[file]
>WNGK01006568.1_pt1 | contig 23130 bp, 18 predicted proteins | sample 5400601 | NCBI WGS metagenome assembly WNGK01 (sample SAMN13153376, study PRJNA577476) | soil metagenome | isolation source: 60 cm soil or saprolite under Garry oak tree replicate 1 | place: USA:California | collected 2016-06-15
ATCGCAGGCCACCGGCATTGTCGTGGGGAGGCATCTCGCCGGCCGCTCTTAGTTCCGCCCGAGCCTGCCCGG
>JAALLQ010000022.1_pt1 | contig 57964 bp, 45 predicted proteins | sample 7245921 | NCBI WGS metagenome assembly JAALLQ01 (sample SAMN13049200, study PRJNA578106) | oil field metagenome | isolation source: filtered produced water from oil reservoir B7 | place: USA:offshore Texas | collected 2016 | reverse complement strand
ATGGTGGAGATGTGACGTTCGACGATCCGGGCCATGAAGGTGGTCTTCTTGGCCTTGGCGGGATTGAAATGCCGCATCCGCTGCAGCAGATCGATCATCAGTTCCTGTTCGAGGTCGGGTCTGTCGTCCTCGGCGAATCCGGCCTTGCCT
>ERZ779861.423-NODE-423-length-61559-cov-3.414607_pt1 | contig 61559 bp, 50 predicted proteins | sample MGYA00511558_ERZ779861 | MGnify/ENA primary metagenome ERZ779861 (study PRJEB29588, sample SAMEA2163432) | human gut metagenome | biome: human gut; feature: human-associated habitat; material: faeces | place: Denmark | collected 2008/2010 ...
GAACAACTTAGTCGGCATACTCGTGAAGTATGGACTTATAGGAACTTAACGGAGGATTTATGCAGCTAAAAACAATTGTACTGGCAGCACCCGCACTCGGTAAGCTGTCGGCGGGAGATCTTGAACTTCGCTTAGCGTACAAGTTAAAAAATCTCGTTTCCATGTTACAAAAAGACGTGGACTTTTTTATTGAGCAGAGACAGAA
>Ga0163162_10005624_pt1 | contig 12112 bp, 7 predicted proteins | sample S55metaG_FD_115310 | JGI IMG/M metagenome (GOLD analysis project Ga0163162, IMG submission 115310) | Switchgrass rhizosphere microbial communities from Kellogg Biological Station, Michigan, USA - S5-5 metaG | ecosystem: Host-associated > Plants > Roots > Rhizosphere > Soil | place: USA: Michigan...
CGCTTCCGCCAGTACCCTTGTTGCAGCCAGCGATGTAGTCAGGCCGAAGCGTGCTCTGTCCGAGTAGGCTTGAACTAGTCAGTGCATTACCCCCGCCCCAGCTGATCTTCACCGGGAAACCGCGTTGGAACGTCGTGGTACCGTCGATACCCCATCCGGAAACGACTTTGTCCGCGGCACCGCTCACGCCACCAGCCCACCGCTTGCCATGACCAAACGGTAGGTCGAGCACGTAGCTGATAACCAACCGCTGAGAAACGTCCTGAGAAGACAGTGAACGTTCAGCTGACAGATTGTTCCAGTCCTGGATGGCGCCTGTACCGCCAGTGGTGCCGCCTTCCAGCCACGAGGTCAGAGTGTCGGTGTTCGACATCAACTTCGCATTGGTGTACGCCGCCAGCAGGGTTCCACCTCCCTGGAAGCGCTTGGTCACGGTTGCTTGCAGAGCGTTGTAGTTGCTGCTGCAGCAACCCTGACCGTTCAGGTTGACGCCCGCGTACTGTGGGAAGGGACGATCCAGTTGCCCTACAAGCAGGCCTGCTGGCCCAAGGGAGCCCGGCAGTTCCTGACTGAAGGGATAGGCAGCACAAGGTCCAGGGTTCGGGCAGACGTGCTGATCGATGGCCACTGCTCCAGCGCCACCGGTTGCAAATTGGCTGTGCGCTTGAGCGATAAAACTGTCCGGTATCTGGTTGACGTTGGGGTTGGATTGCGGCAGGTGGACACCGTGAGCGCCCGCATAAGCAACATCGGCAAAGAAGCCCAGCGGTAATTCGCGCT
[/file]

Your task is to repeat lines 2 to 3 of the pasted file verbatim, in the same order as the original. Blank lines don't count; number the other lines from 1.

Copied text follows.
ATCGCAGGCCACCGGCATTGTCGTGGGGAGGCATCTCGCCGGCCGCTCTTAGTTCCGCCCGAGCCTGCCCGG
>JAALLQ010000022.1_pt1 | contig 57964 bp, 45 predicted proteins | sample 7245921 | NCBI WGS metagenome assembly JAALLQ01 (sample SAMN13049200, study PRJNA578106) | oil field metagenome | isolation source: filtered produced water from oil reservoir B7 | place: USA:offshore Texas | collected 2016 | reverse complement strand